- FlatCon, happening September 22 - 23 in Bloomington, IL, already has some impressive guests: Gary Gygax, Lee Bansen (of Pinnacle), Rob Stone (of Citizen Games), and... uh... Chainmail Girl. So that's what her name is.
- If you can't (or won't) leave the house, try CyberCon 2, the second occurance of the entirely online game convention, taking place October 19 - 21. CyberCon is now a quarterly event, so more than ever, you can get your gaming on without getting your clothes on.
We interrupt your regularly scheduled gaming to bring you this tidbit: if any of you were considering renting that recent Heath Ledger movie A Knight's Tale, read this review first. It may be more entertaining than the movie itself. The review title alone is worth the look.
9:00 AM: Allan Sugarbaker says...
Early Preview of Victorian Age Vampire
White Wolf has set the release date for Victorian Age Vampire as October 2002. Can't wait for a look? Tough, the book doesn't exist yet. However, Justin Achilli's outline for authors is up for everyone to look at, and should stir up some excitement. Looks like it will be another winner.
Green Ronin Website Improvements
Green Ronin announced some impending improvements to the company's website: "Currently in development are an online store, an improved gallery, and a review tracking system so you can read what everybody has to say about our products before you buy them." In the meantime, Green Ronin is keeping busy by going to GenCon UK and continuing to roll out the D20 hits.
Map Tile Download
SkeletonKey Games, who specialize in magnetic map tiles, has a new map download you can grab. You can expect a new map each week, so keep checking back. These tile sets are great -- write on 'em with dry erase markers, adding pools of blood and dismembered limbs everywhere, then wipe 'em off. Gotta love it.
3:20 PM: Mike Sugarbaker says...
The Trouble With Harry
Two weeks ago I was all set to write this snarky post about how Richard Garfield had, in record time, become the Paul McCartney of gaming - alternating between Wings-esque abominations of pablum like What Were You Thinking? and Beatles Anthologies of retreaded former glories, like the Harry Potter CCG. Well, it turns out that Garfield's name doesn't appear anywhere in the credits of Harry Potter, despite the interview he did about it in an interior design magazine, of all places, and the fact that it is basically Magic Lite.
I thought there would be no game there at all, with the creatures game missing. Technically, there are creatures in Harry Potter, but all they really are is direct damage that recurs every turn until you kill them with a spell. The Items are enchantments, the Adventures are enchantments that say "your opponent suffers this until s/he does this, at which point this happens," and there are Wizard (character) cards that give you a special ability for the whole game. As far as the cards themselves, nearly all of the interest (for people familiar with Magic) is in the one-shot spells in your hand, and their special abilities. Truly an exception-based game. Given that the starter sets are static, small, and devoid of Items or Adventures - and that boosters cost $3.29 for just 11 cards - you could be forgiven for thinking the HP CCG was designed from the ground up to drive card sales, rather than create an interesting game framework. No more pretenses of being able to beat Mister Suitcase with a properly tuned starter.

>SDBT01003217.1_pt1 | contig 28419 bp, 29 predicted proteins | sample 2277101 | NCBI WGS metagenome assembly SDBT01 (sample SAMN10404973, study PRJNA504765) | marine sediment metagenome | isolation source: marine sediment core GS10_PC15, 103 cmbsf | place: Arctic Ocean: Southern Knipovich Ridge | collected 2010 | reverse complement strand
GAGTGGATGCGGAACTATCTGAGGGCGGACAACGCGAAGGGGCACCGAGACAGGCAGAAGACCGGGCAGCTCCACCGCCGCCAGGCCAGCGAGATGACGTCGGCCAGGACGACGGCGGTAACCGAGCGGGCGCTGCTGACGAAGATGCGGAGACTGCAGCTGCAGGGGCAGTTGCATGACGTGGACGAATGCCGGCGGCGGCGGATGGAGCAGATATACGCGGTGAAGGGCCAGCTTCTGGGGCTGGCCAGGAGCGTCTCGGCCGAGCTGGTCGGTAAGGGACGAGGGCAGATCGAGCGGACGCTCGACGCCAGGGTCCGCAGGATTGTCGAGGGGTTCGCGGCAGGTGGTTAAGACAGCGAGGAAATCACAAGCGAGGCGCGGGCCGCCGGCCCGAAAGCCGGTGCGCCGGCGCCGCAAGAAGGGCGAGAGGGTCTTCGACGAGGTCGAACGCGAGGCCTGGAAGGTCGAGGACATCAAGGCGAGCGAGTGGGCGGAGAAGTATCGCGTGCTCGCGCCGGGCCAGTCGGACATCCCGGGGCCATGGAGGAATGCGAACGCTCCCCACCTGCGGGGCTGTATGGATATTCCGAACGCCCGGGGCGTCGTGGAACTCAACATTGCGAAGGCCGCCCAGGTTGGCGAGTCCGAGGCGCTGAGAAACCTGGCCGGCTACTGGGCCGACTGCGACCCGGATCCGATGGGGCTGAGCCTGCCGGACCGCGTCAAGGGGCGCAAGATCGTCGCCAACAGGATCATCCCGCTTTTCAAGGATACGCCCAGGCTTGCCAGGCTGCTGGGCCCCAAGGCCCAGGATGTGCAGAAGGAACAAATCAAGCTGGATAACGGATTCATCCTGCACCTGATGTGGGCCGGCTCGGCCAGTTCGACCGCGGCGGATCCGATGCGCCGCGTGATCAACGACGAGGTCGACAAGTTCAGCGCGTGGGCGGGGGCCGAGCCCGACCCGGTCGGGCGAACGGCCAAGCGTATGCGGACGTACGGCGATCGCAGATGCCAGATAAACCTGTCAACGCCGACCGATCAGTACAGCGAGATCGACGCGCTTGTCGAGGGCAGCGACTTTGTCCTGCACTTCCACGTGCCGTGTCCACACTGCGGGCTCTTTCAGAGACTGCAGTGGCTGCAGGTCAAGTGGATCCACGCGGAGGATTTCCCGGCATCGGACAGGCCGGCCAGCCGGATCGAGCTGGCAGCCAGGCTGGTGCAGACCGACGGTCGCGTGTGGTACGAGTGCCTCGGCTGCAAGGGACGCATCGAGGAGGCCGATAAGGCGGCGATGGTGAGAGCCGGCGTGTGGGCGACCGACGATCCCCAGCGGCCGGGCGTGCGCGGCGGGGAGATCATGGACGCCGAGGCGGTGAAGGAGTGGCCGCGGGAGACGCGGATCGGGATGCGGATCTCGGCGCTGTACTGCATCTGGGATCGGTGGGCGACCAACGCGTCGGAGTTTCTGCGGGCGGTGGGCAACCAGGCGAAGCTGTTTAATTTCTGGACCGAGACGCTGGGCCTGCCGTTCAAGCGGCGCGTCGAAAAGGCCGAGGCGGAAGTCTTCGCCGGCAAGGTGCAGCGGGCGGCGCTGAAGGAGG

But something is going on in Harry Potter. On one level, I say that because too many people, particularly women aged 18 to 25, are going gaga over it, but I have also found - yes, firsthand - that there is a there there, as far as game design. Firstly, lapsed Magic players should have a look at it to see how it simplifies some of the basic mechanics we take for granted. And it simplifies them in elegant and ingenious ways, not in Portal ways. You'll be breathing sighs of relief over some of them. Secondly, where are my NetRunner peeps at? Represent. Um, yeah, this game takes the quasi-resource-management in NR - namely, the management of your time in the form of turn actions - and ties it in nicely with the new life-points mechanic, which is your deck. Yes, decking is the only way to kill and die - therefore, the decision over whether to draw cards late in the game can be a matter of life and death as well as a matter of finally drawing that combo.
Then again, I actually thought there might have been an interesting game hiding somewhere in Pokemon, back when it was new. Fortunately, I had the wisdom not to buy any expansion cards, and therefore I was never disappointed. We'll have to see how Harry fares.
9:15 AM: Allan Sugarbaker says...
|Thursday, August 23, 2001|
Fools' Paradise Coming Next Month
Principia Malefex, the RPG of gothic horror in modern Britain, has announced their next product to scare the wits out of your players:
The Fools' Paradise scenario supplement for Principia Malefex has gone to print and will be released at the start of September 2001, marking the first The supplement includes six scenarios and new fiction, with a full-color cover by Jon Spelling.